Among The Sand Martins of the River Ouse

Among The Sand Martins of the River Ouse

Summer walks along the River Ouse, Yorkshire, I love them. Showing once more you do not need to travel to get amazing sights and experiences. This particular stretch of the River Ouse at Rawcliffe Park, York is perfect for dog walks, and as you can see perfect for getting close to nature, such as the abundant Sand Martins!

sand martins in flight

People often think of the Swallows arriving being a sign of Spring, but their smaller cousins, the Sand Martins tend to arrive first. All the swallows and martins come from the same group of birds more technically known as hirundines. Sand Martins can be found by Rivers all over the UK and hard to miss when you see them, flying around in huge flocks of maybe 200 or so, over the water, making their nests in the river banks. If you see lots of holes (burrows) together in and along the side of sandy river banks, I can bet the sand martins have made their homes there.

sand martins and yorkshire river

Molly gets as captivated by them swooping around as I do. So whilst she bounded into the river splashing after them hopelessly I set up the GoPro to see if I could get some images of the birds in action.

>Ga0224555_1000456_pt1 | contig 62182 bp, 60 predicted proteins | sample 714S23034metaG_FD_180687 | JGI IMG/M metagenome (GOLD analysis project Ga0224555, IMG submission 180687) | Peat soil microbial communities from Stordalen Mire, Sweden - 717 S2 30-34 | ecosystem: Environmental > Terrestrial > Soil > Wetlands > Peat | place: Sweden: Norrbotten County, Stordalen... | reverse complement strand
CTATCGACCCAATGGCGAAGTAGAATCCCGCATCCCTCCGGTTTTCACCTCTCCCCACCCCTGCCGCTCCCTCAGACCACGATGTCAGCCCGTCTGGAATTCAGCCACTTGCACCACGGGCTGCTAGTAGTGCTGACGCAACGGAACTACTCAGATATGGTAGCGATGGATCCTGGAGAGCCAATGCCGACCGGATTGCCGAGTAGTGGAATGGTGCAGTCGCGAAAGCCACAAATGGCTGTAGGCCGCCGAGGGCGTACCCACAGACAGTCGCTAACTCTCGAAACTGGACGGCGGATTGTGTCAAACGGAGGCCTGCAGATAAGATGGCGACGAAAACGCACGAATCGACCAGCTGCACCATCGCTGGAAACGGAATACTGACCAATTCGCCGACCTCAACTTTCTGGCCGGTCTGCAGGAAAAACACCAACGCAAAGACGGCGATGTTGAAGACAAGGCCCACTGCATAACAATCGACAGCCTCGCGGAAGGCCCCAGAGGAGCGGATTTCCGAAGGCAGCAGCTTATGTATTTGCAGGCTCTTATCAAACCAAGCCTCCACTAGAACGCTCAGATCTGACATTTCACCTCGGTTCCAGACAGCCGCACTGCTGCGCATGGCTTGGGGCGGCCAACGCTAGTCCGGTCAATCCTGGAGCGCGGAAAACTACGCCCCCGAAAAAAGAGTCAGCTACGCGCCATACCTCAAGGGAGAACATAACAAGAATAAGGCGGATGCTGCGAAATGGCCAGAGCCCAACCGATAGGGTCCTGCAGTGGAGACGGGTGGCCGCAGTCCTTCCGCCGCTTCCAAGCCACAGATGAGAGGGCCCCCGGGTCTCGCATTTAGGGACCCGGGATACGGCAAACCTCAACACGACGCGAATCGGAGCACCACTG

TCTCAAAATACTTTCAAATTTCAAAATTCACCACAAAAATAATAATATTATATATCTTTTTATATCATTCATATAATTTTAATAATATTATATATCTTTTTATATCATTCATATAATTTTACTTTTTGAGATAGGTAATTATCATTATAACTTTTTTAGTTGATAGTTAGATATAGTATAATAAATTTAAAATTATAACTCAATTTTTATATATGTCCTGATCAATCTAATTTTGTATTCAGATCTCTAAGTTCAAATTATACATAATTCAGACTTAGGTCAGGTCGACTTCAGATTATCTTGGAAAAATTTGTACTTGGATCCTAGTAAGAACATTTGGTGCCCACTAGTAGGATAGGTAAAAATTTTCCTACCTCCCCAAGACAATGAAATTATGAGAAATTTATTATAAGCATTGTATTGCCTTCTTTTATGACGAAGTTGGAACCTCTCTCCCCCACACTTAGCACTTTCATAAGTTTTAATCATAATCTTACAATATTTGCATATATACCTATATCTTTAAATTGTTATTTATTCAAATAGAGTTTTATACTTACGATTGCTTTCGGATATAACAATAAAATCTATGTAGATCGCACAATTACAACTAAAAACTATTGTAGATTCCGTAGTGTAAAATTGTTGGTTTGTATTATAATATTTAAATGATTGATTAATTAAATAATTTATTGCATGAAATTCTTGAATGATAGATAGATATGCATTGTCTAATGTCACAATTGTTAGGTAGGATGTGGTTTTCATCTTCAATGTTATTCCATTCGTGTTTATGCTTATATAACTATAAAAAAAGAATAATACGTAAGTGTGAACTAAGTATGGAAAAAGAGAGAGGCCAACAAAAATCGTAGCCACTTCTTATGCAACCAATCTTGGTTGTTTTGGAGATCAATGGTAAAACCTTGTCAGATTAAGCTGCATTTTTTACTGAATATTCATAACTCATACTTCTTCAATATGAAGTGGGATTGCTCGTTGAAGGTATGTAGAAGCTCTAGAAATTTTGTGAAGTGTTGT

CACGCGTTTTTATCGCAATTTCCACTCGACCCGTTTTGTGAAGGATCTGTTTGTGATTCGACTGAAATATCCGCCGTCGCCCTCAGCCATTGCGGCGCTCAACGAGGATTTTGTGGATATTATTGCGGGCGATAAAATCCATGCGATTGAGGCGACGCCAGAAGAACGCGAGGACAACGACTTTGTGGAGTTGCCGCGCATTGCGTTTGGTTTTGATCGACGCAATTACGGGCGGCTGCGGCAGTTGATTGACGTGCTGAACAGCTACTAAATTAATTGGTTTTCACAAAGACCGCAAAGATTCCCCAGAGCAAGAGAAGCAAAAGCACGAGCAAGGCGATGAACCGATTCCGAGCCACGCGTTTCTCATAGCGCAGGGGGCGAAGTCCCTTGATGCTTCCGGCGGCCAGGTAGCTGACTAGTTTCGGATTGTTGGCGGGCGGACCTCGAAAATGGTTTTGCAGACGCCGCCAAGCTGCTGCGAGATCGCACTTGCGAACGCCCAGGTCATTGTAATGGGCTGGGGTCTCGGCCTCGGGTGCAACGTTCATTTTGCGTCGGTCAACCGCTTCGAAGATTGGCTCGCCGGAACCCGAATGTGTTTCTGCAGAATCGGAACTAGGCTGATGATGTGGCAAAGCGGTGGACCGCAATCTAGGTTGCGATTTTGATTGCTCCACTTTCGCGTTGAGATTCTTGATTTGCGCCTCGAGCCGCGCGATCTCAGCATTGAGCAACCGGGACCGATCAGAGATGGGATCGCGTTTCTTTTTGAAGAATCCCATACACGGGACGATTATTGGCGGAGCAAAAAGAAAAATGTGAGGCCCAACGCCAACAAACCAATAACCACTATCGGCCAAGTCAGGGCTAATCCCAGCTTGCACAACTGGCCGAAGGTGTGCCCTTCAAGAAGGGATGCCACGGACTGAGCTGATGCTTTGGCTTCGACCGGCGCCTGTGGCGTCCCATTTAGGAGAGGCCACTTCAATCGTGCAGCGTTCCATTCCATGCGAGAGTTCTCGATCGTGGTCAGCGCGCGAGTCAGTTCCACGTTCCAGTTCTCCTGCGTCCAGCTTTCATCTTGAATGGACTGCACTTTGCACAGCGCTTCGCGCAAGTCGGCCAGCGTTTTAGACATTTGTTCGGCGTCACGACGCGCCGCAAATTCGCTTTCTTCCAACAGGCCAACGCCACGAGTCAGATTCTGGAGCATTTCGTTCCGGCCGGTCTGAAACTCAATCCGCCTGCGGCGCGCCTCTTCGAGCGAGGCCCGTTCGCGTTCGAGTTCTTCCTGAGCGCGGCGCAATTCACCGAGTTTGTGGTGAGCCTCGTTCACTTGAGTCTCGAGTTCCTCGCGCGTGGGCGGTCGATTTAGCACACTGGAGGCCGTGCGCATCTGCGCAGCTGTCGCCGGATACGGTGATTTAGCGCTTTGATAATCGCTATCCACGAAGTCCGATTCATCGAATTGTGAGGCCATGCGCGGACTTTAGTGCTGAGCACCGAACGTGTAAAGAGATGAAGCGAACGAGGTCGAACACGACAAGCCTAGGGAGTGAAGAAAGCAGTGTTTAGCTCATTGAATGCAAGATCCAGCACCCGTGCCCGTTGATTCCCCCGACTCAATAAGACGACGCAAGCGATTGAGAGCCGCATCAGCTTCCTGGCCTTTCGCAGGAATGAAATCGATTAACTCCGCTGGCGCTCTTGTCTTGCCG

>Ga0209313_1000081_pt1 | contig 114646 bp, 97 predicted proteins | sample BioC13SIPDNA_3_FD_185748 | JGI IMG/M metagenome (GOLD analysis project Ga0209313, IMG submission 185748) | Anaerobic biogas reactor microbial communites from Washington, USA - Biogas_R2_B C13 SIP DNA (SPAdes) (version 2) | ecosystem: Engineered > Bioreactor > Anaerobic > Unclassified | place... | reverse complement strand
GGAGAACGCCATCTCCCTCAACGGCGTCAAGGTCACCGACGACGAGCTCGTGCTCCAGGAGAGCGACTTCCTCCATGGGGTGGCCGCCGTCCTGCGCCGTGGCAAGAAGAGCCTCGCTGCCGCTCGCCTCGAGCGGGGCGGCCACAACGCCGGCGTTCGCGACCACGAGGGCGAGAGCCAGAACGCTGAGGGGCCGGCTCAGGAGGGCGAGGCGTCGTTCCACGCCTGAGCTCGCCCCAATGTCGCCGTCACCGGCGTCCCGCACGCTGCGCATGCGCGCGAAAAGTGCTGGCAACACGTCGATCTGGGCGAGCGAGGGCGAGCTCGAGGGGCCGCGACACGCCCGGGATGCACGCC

And it worked… In they came by the load seemingly to get a good look at the camera. Sand Martins are known to get very gregarious in their group, not as elegant as swallows to be honest but a spectacle to behold. On a sunny day by the river it is fascinating to watch them coming and going, catching insects and coming back and forth to their sandy tunnels.

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a flock of sand martins flying

They are busy on our riverbanks breeding, the frenzy is to raise their chicks that are safe within the holes on the river bank. Those tunnels range from half a metre to a metre in depth to keep the little ones safe. Normally laying approximately 5 eggs, incubating for 2 weeks until hatching, raising chicks for another 3 weeks then the youngsters are off. This can be repeated a second time in the season for a pair of Sand Martins.

dog walking with the birds

At the end of August and early September they will leave our shores heading over to Africa, south of the Sahara where warmth and water is abundant creating a haven for feasting on insects. In the meantime I will enjoy the rest of the time they are in UK, joining me on parts of my dog walks then look forward to them showing me the next Spring is coming.

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